Trying to shop around for the best deal on health care services can be maddening. So Lisa Aliferis, a health care reporter for KQED News in San Francisco, came up with a simple idea: ask people what charges they're actually seeing on their bills and try to make sense of the madness.
We already know there's a huge variation in what hospitals charge for the most basic health-care services, based on their internal price listings. For instance, the average cost of a primary care visit ranges from $95 in Miami to $251 in San Francisco, according to a comprehensive study of employer-provided insurance coverage earlier this year. A first-of-its-kind data release from Medicare last year showed similar variations in the prices charged by hospitals.
But insurers and patients rarely pay the listed price. Aliferis — in a partnership with KPCC, a public radio station in Los Angeles, and Clearhealthcosts.com, a health transparency startup — tried to capture information of actual prices that people, who reported the information anonymously, were seeing on their medical bills — breaking down what the insurers were charged and what people actually paid.
She found big price differences within the same state, based on facility and insurance status. Private insurers in the Los Angeles and San Francisco areas paid anywhere between $128 and $694 for a mammogram, a procedure performed about 38 million times a year. A Medicare patient was charged $255 for a lower back MRI, while another uninsured patient was charged $6,221 at an academic medical center for the same procedure, Aliferis wrote.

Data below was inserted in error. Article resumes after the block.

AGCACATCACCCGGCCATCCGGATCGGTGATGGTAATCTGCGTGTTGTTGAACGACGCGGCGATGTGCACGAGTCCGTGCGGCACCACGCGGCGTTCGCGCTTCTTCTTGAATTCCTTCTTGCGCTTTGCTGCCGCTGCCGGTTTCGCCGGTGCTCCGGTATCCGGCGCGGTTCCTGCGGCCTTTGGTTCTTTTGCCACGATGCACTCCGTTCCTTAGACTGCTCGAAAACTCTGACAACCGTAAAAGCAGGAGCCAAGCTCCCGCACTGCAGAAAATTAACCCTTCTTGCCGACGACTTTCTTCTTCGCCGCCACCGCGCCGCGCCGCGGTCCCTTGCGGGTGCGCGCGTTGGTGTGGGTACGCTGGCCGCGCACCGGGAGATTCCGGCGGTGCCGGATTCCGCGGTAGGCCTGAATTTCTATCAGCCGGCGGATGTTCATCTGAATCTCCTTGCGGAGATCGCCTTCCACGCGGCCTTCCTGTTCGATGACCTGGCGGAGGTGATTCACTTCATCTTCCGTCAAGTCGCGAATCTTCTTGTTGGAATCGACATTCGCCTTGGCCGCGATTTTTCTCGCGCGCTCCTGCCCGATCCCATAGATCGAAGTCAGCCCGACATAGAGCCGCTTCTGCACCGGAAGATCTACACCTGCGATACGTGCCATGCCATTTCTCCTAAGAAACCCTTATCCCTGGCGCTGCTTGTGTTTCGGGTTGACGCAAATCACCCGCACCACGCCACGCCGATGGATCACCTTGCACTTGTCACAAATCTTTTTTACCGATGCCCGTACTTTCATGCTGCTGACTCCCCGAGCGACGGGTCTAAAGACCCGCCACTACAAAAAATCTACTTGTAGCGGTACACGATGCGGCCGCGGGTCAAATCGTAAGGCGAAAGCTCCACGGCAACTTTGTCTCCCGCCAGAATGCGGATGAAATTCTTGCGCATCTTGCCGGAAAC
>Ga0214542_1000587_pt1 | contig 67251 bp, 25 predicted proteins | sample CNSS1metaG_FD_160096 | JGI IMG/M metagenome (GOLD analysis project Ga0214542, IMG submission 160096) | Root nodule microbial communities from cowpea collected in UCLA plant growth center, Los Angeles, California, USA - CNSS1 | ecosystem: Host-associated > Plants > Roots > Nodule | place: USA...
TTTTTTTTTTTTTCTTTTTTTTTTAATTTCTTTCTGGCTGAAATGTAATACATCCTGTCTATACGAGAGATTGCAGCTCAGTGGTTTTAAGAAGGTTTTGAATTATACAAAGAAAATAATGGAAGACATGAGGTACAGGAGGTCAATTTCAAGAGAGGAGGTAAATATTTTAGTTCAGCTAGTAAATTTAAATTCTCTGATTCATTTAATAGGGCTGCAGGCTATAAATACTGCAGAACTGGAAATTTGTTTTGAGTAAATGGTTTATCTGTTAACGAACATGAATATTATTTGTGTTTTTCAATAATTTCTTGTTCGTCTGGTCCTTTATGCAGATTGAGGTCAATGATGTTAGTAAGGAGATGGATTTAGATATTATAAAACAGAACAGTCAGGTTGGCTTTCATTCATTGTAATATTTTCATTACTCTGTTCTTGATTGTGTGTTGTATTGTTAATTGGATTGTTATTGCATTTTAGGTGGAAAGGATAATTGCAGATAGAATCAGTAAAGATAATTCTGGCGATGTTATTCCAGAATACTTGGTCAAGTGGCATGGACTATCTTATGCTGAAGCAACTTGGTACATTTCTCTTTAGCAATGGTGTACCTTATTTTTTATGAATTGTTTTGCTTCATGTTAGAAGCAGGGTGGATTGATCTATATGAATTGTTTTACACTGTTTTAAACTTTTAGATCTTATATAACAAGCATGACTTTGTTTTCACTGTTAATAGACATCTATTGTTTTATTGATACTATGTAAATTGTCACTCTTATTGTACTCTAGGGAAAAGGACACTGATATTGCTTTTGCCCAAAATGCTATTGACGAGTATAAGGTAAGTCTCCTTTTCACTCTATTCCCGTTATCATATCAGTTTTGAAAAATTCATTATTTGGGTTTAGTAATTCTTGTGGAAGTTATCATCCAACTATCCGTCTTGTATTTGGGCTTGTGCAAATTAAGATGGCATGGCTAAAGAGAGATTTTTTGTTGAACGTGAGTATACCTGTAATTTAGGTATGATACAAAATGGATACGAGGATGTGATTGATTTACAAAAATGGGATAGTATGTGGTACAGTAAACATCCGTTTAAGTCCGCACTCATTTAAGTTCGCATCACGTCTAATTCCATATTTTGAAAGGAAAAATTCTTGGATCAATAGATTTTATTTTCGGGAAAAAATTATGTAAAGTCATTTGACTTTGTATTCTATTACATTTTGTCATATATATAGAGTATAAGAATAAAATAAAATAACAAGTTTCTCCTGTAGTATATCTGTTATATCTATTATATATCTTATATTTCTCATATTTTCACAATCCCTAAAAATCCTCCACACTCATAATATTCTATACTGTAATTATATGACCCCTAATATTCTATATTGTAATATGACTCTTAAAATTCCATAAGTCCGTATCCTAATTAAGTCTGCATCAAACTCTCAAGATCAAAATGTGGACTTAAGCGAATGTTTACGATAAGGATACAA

Her database relies on reports for individuals and hasn't been without its problems. The most common complaints, Aliferis writes, is that it's still hard to comparison shop — it's not going to be easy as buying a retail item online. Also, the price of a health-care service doesn't say anything about the quality of that service. In health care, there's really no correlation between the two.
Another big finding came from the patients themselves — frustration. Frustration toward "their inability to get a bill that made sense (or find an accurate price in advance)," Aliferis wrote in the policy journal JAMA Internal Medicine.
Past research suggests that people will save money when they're able to shop around for health-care services — but it also shows most people with access to price transparency tools don't actually use them.
The interest in the project so far has been high, Aliferis wrote in her journal piece. The group has received hundreds of submissions since launching the crowd-sourced database in June — including some from doctors themselves, and it's been searched thousands of times.